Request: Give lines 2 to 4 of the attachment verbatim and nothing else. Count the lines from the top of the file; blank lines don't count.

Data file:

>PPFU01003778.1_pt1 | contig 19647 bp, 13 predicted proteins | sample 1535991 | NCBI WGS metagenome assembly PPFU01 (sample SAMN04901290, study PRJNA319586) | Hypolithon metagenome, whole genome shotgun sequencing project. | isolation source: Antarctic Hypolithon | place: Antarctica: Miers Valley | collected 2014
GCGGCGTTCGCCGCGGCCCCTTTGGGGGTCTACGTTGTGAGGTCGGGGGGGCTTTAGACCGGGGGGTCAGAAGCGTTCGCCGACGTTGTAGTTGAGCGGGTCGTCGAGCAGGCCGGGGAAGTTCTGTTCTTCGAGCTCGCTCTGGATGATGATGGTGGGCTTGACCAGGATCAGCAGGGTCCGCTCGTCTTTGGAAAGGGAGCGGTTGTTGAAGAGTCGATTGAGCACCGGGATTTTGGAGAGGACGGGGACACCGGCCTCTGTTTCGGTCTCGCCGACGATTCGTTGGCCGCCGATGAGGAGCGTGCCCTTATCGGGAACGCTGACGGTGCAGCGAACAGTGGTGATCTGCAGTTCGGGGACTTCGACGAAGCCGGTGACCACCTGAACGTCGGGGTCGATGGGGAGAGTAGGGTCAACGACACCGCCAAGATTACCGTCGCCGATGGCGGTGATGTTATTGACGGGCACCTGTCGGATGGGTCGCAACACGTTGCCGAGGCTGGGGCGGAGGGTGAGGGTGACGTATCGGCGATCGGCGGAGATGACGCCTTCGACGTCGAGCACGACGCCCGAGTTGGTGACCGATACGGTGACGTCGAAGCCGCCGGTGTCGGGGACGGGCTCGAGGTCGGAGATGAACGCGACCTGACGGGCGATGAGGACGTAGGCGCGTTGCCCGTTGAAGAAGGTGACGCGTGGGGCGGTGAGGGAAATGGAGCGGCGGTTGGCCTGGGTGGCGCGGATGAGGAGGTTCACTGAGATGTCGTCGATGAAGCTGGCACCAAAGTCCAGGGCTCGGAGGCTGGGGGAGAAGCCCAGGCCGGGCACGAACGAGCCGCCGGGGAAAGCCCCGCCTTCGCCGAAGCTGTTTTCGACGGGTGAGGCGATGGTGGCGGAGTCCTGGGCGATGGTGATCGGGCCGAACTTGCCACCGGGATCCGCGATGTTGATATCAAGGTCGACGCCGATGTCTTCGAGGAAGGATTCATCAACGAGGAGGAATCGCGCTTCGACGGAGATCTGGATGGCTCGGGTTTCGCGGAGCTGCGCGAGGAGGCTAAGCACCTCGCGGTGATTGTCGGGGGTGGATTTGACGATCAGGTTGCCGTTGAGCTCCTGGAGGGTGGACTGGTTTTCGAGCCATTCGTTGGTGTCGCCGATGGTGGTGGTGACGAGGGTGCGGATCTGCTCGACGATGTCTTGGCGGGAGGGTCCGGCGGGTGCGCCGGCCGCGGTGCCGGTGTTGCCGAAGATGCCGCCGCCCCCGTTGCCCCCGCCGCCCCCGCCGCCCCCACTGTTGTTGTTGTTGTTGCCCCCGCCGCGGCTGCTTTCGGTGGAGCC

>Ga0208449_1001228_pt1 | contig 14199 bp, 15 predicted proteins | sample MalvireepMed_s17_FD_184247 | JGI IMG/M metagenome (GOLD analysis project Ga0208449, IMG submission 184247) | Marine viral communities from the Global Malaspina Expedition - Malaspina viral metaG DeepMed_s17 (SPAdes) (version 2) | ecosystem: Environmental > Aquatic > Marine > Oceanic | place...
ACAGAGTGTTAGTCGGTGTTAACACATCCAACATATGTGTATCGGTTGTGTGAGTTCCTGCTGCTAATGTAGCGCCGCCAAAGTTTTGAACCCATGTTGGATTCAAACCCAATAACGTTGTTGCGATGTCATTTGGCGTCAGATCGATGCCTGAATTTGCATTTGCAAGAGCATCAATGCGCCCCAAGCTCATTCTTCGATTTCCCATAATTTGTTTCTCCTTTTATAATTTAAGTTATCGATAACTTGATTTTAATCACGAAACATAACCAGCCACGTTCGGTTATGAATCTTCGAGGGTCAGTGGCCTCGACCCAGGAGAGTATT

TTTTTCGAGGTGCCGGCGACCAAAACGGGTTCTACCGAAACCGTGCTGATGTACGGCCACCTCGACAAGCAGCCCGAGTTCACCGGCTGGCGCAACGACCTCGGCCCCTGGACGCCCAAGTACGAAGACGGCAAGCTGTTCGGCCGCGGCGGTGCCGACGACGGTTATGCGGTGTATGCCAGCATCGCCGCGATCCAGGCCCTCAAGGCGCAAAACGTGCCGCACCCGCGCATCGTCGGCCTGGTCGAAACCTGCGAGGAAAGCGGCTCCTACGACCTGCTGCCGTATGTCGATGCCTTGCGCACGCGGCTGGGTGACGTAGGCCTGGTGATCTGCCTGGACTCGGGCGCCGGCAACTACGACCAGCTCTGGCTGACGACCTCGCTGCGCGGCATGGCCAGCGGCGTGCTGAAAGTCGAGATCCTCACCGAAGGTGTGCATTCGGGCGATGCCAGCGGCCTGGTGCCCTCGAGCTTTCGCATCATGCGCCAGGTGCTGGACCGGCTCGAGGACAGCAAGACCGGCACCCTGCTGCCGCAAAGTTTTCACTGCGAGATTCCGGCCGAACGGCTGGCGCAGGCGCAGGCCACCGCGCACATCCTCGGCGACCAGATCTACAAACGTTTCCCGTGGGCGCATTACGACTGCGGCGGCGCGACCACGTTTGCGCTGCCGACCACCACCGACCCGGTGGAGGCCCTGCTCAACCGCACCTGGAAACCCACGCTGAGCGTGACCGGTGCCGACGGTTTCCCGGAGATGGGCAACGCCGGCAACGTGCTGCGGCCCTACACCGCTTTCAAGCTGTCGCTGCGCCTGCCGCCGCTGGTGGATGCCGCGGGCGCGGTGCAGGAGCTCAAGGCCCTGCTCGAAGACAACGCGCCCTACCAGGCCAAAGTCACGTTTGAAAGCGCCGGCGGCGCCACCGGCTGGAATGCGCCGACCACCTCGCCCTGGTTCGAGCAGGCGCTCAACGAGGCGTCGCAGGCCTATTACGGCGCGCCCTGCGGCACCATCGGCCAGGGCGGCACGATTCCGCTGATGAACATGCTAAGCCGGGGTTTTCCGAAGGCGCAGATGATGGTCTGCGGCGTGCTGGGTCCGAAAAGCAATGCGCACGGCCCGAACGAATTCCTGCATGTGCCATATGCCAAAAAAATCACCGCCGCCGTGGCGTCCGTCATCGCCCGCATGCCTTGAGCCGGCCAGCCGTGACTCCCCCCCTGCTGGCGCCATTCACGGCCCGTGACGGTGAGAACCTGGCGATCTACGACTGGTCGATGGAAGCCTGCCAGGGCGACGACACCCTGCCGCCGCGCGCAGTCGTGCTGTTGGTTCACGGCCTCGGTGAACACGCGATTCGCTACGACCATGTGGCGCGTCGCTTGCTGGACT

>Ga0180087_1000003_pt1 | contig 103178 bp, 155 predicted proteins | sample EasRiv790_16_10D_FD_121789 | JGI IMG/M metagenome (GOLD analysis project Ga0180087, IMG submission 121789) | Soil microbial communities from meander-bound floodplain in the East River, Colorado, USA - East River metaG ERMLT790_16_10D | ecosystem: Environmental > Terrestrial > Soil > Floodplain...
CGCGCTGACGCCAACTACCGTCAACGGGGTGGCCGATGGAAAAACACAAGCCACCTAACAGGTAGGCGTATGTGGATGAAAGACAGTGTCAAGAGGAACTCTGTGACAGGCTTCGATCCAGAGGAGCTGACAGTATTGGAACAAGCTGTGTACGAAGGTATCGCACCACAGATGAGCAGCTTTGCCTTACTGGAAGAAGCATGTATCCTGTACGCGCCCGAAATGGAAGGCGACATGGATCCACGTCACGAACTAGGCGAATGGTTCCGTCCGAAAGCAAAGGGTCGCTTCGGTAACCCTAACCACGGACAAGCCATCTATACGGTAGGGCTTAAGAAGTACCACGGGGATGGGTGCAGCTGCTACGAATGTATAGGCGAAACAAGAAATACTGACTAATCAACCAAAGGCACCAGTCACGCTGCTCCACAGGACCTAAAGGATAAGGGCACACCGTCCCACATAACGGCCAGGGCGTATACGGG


GCGGCGTTCGCCGCGGCCCCTTTGGGGGTCTACGTTGTGAGGTCGGGGGGGCTTTAGACCGGGGGGTCAGAAGCGTTCGCCGACGTTGTAGTTGAGCGGGTCGTCGAGCAGGCCGGGGAAGTTCTGTTCTTCGAGCTCGCTCTGGATGATGATGGTGGGCTTGACCAGGATCAGCAGGGTCCGCTCGTCTTTGGAAAGGGAGCGGTTGTTGAAGAGTCGATTGAGCACCGGGATTTTGGAGAGGACGGGGACACCGGCCTCTGTTTCGGTCTCGCCGACGATTCGTTGGCCGCCGATGAGGAGCGTGCCCTTATCGGGAACGCTGACGGTGCAGCGAACAGTGGTGATCTGCAGTTCGGGGACTTCGACGAAGCCGGTGACCACCTGAACGTCGGGGTCGATGGGGAGAGTAGGGTCAACGACACCGCCAAGATTACCGTCGCCGATGGCGGTGATGTTATTGACGGGCACCTGTCGGATGGGTCGCAACACGTTGCCGAGGCTGGGGCGGAGGGTGAGGGTGACGTATCGGCGATCGGCGGAGATGACGCCTTCGACGTCGAGCACGACGCCCGAGTTGGTGACCGATACGGTGACGTCGAAGCCGCCGGTGTCGGGGACGGGCTCGAGGTCGGAGATGAACGCGACCTGACGGGCGATGAGGACGTAGGCGCGTTGCCCGTTGAAGAAGGTGACGCGTGGGGCGGTGAGGGAAATGGAGCGGCGGTTGGCCTGGGTGGCGCGGATGAGGAGGTTCACTGAGATGTCGTCGATGAAGCTGGCACCAAAGTCCAGGGCTCGGAGGCTGGGGGAGAAGCCCAGGCCGGGCACGAACGAGCCGCCGGGGAAAGCCCCGCCTTCGCCGAAGCTGTTTTCGACGGGTGAGGCGATGGTGGCGGAGTCCTGGGCGATGGTGATCGGGCCGAACTTGCCACCGGGATCCGCGATGTTGATATCAAGGTCGACGCCGATGTCTTCGAGGAAGGATTCATCAACGAGGAGGAATCGCGCTTCGACGGAGATCTGGATGGCTCGGGTTTCGCGGAGCTGCGCGAGGAGGCTAAGCACCTCGCGGTGATTGTCGGGGGTGGATTTGACGATCAGGTTGCCGTTGAGCTCCTGGAGGGTGGACTGGTTTTCGAGCCATTCGTTGGTGTCGCCGATGGTGGTGGTGACGAGGGTGCGGATCTGCTCGACGATGTCTTGGCGGGAGGGTCCGGCGGGTGCGCCGGCCGCGGTGCCGGTGTTGCCGAAGATGCCGCCGCCCCCGTTGCCCCCGCCGCCCCCGCCGCCCCCACTGTTGTTGTTGTTGTTGCCCCCGCCGCGGCTGCTTTCGGTGGAGCC

>Ga0208449_1001228_pt1 | contig 14199 bp, 15 predicted proteins | sample MalvireepMed_s17_FD_184247 | JGI IMG/M metagenome (GOLD analysis project Ga0208449, IMG submission 184247) | Marine viral communities from the Global Malaspina Expedition - Malaspina viral metaG DeepMed_s17 (SPAdes) (version 2) | ecosystem: Environmental > Aquatic > Marine > Oceanic | place...
ACAGAGTGTTAGTCGGTGTTAACACATCCAACATATGTGTATCGGTTGTGTGAGTTCCTGCTGCTAATGTAGCGCCGCCAAAGTTTTGAACCCATGTTGGATTCAAACCCAATAACGTTGTTGCGATGTCATTTGGCGTCAGATCGATGCCTGAATTTGCATTTGCAAGAGCATCAATGCGCCCCAAGCTCATTCTTCGATTTCCCATAATTTGTTTCTCCTTTTATAATTTAAGTTATCGATAACTTGATTTTAATCACGAAACATAACCAGCCACGTTCGGTTATGAATCTTCGAGGGTCAGTGGCCTCGACCCAGGAGAGTATT